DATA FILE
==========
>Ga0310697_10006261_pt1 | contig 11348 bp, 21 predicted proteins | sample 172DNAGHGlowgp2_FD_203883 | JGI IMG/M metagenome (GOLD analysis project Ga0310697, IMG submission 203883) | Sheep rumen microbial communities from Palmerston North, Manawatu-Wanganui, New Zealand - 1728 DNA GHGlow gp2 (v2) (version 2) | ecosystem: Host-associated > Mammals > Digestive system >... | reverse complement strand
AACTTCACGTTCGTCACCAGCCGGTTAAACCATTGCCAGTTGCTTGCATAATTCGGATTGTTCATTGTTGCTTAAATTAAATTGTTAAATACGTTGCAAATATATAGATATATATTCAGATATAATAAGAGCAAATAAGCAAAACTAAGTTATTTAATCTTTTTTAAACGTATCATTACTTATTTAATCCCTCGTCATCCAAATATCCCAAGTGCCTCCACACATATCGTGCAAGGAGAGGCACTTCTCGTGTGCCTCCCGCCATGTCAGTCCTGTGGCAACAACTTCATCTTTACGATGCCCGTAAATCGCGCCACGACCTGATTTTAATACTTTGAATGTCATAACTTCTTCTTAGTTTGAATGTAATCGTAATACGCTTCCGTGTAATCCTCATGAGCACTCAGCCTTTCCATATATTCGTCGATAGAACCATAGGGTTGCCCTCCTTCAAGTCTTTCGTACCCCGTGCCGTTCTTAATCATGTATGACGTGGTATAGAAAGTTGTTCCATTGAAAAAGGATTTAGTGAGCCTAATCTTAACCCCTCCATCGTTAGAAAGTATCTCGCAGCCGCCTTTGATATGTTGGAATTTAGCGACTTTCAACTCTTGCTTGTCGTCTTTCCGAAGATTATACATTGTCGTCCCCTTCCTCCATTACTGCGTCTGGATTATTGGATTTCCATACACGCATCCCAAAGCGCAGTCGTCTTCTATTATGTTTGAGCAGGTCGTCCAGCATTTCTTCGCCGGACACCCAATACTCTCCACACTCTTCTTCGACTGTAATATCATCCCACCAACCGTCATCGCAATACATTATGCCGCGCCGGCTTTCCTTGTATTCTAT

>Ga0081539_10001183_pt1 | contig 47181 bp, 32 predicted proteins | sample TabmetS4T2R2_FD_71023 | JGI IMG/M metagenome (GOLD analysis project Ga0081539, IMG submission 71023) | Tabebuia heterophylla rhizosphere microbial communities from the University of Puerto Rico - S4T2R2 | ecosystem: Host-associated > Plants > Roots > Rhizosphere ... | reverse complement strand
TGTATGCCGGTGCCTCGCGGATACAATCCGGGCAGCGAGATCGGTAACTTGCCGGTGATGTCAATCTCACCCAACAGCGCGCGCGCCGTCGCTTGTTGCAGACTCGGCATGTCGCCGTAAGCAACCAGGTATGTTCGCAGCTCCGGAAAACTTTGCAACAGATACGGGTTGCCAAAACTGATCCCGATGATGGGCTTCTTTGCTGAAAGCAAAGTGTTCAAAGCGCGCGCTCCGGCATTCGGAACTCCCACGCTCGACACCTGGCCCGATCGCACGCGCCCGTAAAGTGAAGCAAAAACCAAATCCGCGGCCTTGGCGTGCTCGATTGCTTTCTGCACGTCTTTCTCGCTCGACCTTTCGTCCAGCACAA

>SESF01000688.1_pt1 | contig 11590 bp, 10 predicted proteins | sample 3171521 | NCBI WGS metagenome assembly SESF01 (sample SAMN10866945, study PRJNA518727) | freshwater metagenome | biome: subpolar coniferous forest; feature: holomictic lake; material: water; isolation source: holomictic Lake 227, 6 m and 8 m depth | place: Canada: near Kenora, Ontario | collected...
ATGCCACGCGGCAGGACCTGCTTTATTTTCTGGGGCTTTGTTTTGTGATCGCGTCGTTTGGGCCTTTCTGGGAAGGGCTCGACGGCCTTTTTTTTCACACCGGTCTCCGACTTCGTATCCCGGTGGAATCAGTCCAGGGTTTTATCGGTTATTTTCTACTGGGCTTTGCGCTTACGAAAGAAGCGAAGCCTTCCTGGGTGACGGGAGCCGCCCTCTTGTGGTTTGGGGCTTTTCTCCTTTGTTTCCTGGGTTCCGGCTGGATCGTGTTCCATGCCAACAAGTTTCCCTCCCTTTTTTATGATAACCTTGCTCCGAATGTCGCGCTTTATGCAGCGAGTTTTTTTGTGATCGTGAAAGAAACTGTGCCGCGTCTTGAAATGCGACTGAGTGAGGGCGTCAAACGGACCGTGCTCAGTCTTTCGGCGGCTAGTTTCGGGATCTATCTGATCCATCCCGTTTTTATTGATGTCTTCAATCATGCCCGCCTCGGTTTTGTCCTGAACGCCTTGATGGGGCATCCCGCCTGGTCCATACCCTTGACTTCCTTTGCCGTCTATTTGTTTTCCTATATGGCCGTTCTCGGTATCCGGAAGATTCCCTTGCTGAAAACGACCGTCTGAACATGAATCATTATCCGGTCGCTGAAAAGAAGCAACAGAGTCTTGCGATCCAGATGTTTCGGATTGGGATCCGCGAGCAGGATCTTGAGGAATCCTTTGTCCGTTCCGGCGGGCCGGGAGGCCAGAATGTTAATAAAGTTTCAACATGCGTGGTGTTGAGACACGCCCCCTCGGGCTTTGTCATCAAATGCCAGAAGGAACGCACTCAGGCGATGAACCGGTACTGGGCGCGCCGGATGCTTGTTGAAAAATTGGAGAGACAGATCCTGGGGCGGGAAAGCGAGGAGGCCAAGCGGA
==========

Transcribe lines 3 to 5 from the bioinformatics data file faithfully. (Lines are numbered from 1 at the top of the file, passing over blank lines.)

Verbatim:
>Ga0081539_10001183_pt1 | contig 47181 bp, 32 predicted proteins | sample TabmetS4T2R2_FD_71023 | JGI IMG/M metagenome (GOLD analysis project Ga0081539, IMG submission 71023) | Tabebuia heterophylla rhizosphere microbial communities from the University of Puerto Rico - S4T2R2 | ecosystem: Host-associated > Plants > Roots > Rhizosphere ... | reverse complement strand
TGTATGCCGGTGCCTCGCGGATACAATCCGGGCAGCGAGATCGGTAACTTGCCGGTGATGTCAATCTCACCCAACAGCGCGCGCGCCGTCGCTTGTTGCAGACTCGGCATGTCGCCGTAAGCAACCAGGTATGTTCGCAGCTCCGGAAAACTTTGCAACAGATACGGGTTGCCAAAACTGATCCCGATGATGGGCTTCTTTGCTGAAAGCAAAGTGTTCAAAGCGCGCGCTCCGGCATTCGGAACTCCCACGCTCGACACCTGGCCCGATCGCACGCGCCCGTAAAGTGAAGCAAAAACCAAATCCGCGGCCTTGGCGTGCTCGATTGCTTTCTGCACGTCTTTCTCGCTCGACCTTTCGTCCAGCACAA

>SESF01000688.1_pt1 | contig 11590 bp, 10 predicted proteins | sample 3171521 | NCBI WGS metagenome assembly SESF01 (sample SAMN10866945, study PRJNA518727) | freshwater metagenome | biome: subpolar coniferous forest; feature: holomictic lake; material: water; isolation source: holomictic Lake 227, 6 m and 8 m depth | place: Canada: near Kenora, Ontario | collected...